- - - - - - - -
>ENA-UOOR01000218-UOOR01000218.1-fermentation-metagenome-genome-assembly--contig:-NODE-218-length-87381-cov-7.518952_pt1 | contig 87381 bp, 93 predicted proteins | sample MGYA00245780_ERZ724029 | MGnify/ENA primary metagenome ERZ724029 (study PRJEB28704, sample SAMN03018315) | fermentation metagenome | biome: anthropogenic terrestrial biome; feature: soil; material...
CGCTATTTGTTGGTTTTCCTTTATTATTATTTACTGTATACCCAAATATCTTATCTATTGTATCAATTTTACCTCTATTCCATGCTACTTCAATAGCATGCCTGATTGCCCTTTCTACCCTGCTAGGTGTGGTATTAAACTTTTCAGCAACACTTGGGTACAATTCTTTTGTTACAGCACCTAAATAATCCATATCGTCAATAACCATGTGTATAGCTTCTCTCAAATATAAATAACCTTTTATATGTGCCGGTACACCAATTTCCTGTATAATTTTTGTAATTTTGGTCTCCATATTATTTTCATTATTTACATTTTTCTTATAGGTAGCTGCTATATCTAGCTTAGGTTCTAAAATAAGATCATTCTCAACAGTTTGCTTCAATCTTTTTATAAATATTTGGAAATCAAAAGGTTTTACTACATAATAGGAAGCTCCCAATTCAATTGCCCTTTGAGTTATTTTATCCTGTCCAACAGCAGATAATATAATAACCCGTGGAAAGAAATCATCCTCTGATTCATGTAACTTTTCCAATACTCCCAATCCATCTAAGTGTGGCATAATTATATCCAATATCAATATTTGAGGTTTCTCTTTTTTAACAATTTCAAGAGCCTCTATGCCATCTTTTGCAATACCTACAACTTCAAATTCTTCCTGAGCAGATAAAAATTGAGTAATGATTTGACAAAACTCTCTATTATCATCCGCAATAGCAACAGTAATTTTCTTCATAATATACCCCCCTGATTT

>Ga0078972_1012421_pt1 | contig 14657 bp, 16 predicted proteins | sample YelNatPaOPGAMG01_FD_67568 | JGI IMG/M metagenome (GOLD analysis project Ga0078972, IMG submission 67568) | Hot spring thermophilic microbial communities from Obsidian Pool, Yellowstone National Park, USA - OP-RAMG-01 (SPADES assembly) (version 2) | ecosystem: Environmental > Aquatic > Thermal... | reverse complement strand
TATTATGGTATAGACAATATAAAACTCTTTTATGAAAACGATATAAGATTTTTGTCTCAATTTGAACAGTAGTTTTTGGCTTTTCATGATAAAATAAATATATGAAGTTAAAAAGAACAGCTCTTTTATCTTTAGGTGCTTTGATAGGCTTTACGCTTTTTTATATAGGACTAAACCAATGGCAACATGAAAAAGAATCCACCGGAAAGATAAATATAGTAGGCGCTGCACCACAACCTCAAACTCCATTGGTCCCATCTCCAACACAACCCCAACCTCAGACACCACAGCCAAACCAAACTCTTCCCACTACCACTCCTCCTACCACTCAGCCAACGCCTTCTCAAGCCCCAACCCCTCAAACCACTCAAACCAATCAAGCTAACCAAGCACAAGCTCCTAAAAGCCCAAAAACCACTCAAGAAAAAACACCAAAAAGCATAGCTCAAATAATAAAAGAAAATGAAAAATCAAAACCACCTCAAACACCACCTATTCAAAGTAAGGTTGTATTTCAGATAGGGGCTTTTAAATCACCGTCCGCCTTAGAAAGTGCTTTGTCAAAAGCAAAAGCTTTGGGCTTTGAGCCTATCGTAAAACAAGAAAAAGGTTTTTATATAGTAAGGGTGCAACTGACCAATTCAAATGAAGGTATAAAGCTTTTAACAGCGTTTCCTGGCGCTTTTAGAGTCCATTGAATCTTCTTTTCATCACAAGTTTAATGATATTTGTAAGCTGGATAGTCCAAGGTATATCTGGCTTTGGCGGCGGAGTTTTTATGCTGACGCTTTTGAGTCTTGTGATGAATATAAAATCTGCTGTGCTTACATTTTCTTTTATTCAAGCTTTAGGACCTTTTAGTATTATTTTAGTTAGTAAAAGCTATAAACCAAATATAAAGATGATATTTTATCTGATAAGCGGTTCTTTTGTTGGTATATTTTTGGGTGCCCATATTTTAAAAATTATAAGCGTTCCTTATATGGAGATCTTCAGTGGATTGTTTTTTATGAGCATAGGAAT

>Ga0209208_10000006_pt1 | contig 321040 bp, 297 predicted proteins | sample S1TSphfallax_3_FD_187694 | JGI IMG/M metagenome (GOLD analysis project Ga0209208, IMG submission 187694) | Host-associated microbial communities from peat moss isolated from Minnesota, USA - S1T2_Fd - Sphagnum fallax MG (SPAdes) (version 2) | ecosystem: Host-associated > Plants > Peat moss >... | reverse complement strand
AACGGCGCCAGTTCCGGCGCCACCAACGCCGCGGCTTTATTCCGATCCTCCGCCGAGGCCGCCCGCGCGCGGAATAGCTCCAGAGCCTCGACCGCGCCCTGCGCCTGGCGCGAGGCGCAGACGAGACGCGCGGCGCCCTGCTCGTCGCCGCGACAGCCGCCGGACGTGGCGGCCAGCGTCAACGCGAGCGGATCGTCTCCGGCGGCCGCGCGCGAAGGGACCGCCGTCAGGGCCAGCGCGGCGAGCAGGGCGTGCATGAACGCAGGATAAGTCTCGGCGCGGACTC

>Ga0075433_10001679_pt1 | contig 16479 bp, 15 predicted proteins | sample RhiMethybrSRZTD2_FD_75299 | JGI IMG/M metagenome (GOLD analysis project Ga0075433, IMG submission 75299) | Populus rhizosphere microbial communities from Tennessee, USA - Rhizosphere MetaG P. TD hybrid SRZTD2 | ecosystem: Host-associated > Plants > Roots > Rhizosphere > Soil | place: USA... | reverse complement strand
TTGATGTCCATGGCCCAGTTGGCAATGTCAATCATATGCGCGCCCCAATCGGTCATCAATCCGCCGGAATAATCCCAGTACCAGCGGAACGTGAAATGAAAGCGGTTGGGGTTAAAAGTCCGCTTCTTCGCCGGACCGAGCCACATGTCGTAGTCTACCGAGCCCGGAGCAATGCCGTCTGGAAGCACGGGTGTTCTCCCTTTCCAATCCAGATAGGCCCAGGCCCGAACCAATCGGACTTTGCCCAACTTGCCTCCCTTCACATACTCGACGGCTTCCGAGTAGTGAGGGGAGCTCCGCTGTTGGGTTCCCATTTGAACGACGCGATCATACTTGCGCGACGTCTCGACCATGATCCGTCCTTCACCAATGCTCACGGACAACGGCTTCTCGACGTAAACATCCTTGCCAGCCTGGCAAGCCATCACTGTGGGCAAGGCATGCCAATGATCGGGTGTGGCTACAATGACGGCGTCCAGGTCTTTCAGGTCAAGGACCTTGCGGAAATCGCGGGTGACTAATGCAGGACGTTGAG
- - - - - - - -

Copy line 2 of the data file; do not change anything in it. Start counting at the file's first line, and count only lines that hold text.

CGCTATTTGTTGGTTTTCCTTTATTATTATTTACTGTATACCCAAATATCTTATCTATTGTATCAATTTTACCTCTATTCCATGCTACTTCAATAGCATGCCTGATTGCCCTTTCTACCCTGCTAGGTGTGGTATTAAACTTTTCAGCAACACTTGGGTACAATTCTTTTGTTACAGCACCTAAATAATCCATATCGTCAATAACCATGTGTATAGCTTCTCTCAAATATAAATAACCTTTTATATGTGCCGGTACACCAATTTCCTGTATAATTTTTGTAATTTTGGTCTCCATATTATTTTCATTATTTACATTTTTCTTATAGGTAGCTGCTATATCTAGCTTAGGTTCTAAAATAAGATCATTCTCAACAGTTTGCTTCAATCTTTTTATAAATATTTGGAAATCAAAAGGTTTTACTACATAATAGGAAGCTCCCAATTCAATTGCCCTTTGAGTTATTTTATCCTGTCCAACAGCAGATAATATAATAACCCGTGGAAAGAAATCATCCTCTGATTCATGTAACTTTTCCAATACTCCCAATCCATCTAAGTGTGGCATAATTATATCCAATATCAATATTTGAGGTTTCTCTTTTTTAACAATTTCAAGAGCCTCTATGCCATCTTTTGCAATACCTACAACTTCAAATTCTTCCTGAGCAGATAAAAATTGAGTAATGATTTGACAAAACTCTCTATTATCATCCGCAATAGCAACAGTAATTTTCTTCATAATATACCCCCCTGATTT